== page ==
Monogamous and Polyamorous People in Relationship

It is pos­si­ble for monog­a­mous and polyamorous peo­ple to have suc­cess­ful long-term rela­tion­ships. It takes major work on both sides. If a cou­ple in a com­mit­ted rela­tion­ship can­not come to a true con­sen­sus about their agree­ments, there are sig­nif­i­cant prob­lems. Con­sen­sus deci­sion-mak­ing takes more time, more ener­gy, and bet­ter com­mu­ni­ca­tion than com­pro­mis­es, but it is well worth the effort.

One thing that’s com­mon in the sit­u­a­tion, but that I per­son­al­ly think can­not have any place in any healthy rela­tion­ship is a Don’t Ask, Don’t Tell (DADT) agree­ment. That’s just a way of enabling denial on the part of the monog­a­mous partner.

Some­times there is no real way to rec­on­cile two peo­ple’s con­flict­ing needs. If Frankie needs a monog­a­mous com­mit­ment from their spouse but Mor­gan is not will­ing or able to be monog­a­mous, they need to end their mar­riage as ami­ca­bly as pos­si­ble. If Frankie is able to ful­ly accept the fact that Mor­gan is active­ly polyamorous, they will also be able to accept hear­ing about Mor­gan’s OSOs from time to time. In fact, some peo­ple find it nat­ur­al that they would want to not only hear about those OSOs but to meet them because they are impor­tant to Morgan.

I’m a polyamorous woman in a rela­tion­ship with a monog­a­mous man. We are cur­rent­ly monog­a­mous. If at any time I do not feel that I can con­tin­ue to be monog­a­mous, I will rene­go­ti­ate things with him hon­est­ly, in a spir­it of love. He knows that and trusts me to do so. I have been in monog­a­mous and polyamorous rela­tion­ships in the past and was active­ly polyamorous when we met (and very hon­est about it). I chose to stop dat­ing oth­er peo­ple because I no longer had the time or ener­gy to devote to those rela­tion­ships. My part­ner did­n’t demand any­thing. (If he had made such a demand, I would prob­a­bly have react­ed bad­ly to it.)

If your rela­tion­ship is impor­tant to you, take your time, and cre­ate sus­tain­able agree­ments with your part­ner. Both of you must iden­ti­fy what you need, what you want, and what you can tru­ly accept. There is no rea­son that you can­not both have your needs met, but you may need to be cre­ative in find­ing ways to meet those needs.

4 thoughts on “Monogamous and Polyamorous People in Relationship

  1. I would still be mar­ried to my hus­band if he and his girl­friends had been able to respect my desire to not know them and what they do togeth­er. You stat­ed, “That’s just a way of enabling denial on the part of the monog­a­mous part­ner.” I respect­ful­ly dis­agree. It’s not about denial. I was ful­ly aware there were oth­ers, and that they were more than like­ly hav­ing sex. I just did­n’t want it flaunt­ed in front of me or have my nose rubbed in it. Part of Franklin Veaux’s Rela­tion­ship Bill of Rights cov­ers a per­son­’s right to decide what lev­el of involve­ment they are com­fort­able with, phys­i­cal­ly, men­tal­ly and emo­tion­al­ly. I chose no to lim­it­ed involve­ment, my hus­band and his girl­friends could­n’t respect my choice. Appar­ent­ly, only poly peo­ple have rights in poly rela­tion­ships; if the monog­a­mous per­son asserts rights that aren’t accept­able to the poly peo­ple, they can just tram­ple them. I nev­er put lim­its on who my hus­band saw or what they did togeth­er, nev­er asked for veto. All I asked was for a lit­tle respect and com­pas­sion, nei­ther of which were afford­ed to me.
    1. Appar­ent­ly you and your hus­band could­n’t come to con­sen­sus regard­ing bound­aries and rela­tion­ship agree­ments. That’s unfor­tu­nate. I’ve nev­er said that was a good thing, but that con­sen­sus is vital.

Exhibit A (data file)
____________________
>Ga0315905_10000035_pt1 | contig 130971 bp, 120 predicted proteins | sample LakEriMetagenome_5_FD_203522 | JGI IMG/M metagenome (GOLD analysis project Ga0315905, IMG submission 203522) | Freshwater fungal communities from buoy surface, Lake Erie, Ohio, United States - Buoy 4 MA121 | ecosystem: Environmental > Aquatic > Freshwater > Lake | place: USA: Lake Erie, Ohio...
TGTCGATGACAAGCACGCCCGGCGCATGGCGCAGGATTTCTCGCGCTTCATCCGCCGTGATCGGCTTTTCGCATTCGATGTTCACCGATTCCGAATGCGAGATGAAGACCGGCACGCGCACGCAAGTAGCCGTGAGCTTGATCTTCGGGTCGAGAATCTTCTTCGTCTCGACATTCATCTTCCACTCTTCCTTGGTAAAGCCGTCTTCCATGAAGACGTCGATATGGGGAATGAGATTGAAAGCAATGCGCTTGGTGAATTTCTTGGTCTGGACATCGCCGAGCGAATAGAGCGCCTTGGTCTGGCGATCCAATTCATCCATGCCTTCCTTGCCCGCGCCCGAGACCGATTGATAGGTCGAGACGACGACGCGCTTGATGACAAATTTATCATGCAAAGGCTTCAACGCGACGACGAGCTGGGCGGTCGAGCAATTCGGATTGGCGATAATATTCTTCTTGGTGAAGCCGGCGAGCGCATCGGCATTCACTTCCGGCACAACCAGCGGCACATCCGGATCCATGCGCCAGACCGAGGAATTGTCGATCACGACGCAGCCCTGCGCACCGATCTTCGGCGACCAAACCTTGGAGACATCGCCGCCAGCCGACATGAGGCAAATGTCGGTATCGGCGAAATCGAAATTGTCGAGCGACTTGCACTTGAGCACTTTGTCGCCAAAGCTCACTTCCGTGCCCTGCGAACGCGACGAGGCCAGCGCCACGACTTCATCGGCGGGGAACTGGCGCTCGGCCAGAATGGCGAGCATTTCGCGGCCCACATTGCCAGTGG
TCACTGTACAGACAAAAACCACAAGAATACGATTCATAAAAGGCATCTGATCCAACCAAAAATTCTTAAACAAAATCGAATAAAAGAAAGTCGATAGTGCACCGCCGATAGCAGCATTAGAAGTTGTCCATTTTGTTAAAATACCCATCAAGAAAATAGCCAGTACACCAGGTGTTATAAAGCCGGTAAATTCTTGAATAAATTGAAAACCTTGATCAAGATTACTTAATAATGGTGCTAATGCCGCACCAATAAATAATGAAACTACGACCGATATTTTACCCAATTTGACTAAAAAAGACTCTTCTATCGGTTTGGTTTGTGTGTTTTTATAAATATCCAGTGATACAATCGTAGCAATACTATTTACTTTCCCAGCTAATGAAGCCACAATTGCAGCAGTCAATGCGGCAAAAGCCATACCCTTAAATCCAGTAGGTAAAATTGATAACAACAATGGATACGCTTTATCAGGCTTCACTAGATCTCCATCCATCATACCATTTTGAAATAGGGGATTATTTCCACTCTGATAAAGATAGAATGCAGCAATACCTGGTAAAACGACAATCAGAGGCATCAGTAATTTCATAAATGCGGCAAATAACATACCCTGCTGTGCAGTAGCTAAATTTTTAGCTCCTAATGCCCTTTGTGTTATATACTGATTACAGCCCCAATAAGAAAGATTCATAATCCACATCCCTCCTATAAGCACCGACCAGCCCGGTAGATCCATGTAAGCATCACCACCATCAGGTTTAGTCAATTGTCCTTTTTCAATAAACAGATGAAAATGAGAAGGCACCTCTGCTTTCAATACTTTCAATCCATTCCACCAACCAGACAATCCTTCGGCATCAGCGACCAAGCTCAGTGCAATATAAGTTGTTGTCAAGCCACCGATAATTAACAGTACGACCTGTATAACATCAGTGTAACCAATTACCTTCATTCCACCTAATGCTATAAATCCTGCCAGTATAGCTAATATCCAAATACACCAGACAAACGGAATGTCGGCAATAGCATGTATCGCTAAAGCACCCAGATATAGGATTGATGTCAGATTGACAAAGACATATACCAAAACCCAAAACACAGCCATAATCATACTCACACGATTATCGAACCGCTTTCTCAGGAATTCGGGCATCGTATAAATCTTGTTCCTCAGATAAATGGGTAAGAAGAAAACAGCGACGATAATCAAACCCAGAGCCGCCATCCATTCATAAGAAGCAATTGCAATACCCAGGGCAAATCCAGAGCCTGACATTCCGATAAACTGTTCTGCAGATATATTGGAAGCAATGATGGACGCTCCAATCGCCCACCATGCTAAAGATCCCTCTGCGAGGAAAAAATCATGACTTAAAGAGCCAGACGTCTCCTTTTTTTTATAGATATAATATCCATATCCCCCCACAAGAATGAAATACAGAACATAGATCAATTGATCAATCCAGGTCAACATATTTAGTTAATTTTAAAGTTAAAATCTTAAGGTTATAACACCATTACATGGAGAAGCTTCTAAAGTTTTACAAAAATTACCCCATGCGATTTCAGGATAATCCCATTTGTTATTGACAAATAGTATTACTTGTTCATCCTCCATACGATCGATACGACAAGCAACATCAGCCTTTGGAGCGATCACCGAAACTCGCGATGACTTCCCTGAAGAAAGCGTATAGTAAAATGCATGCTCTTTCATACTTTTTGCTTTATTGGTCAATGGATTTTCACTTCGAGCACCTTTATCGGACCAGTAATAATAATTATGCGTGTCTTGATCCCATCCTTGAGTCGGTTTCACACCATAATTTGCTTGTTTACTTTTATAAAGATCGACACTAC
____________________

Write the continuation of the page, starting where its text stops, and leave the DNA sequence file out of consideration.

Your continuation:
2. I am try­ing to under­stand polyamory. My hus­band told me last month that he is poly — we mar­ried four years ago as monog­a­mous. We are both in our 60’s. There has been cheat­ing on his part (Inter­net) that I dis­cov­ered short­ly before our first anniver­sary so we have huge trust issues that we haven’t dealt with in healthy ways. What does it mean when you say with­in your cur­rent rela­tion­ship that there are times that you feel that you can­not be monog­a­mous? Does this mean that a cur­rent friend­ship is going deep­er or does this mean that you feel the need to find a deep­er friendship/relationship with some­one? I am not judg­ing — just try­ing to understand.
    1. Hi Deb. Thank you for reach­ing out. I’m sure this is a dif­fi­cult time. 

      I’m curi­ous — did your hus­band just “dis­cov­er” that he’s polyamorous, or did he know before and not tell you? 

      Might I rec­om­mend that you read a friend’s arti­cle on rebuild­ing trust?

      The only per­son who can tru­ly answer your ques­tions is your hus­band, because what he means by that state­ment and what I would mean might be whol­ly dif­fer­ent. How­ev­er, if I were to say that there were times when I felt that I could­n’t be monog­a­mous, it would mean that I was feel­ing a need to rene­go­ti­ate the rela­tion­ship agree­ments. It would­n’t be about a spe­cif­ic friend­ship, but about a desire to explore oth­er rela­tion­ships in general. 

      I need to update this arti­cle, as there are some excel­lent new resources for mono-poly rela­tion­ships. I’m going to link to some of them here. I would strong­ly sug­gest two books, though — Open­ing Up: A Guide to Cre­at­ing and Sus­tain­ing Open Rela­tion­ships by Tris­tan Taormi­no and More Than Two: A Prac­ti­cal Guide to Eth­i­cal Polyamory by Franklin Veaux and Eve Rick­ert. Both of them have great infor­ma­tion about polyamory, and I would actu­al­ly rec­om­mend More Than Two for any­one inter­est­ed in healthy rela­tion­ships in general.

      I hope some­thing here is use­ful to you. If not, let me know and I’ll try again :-)

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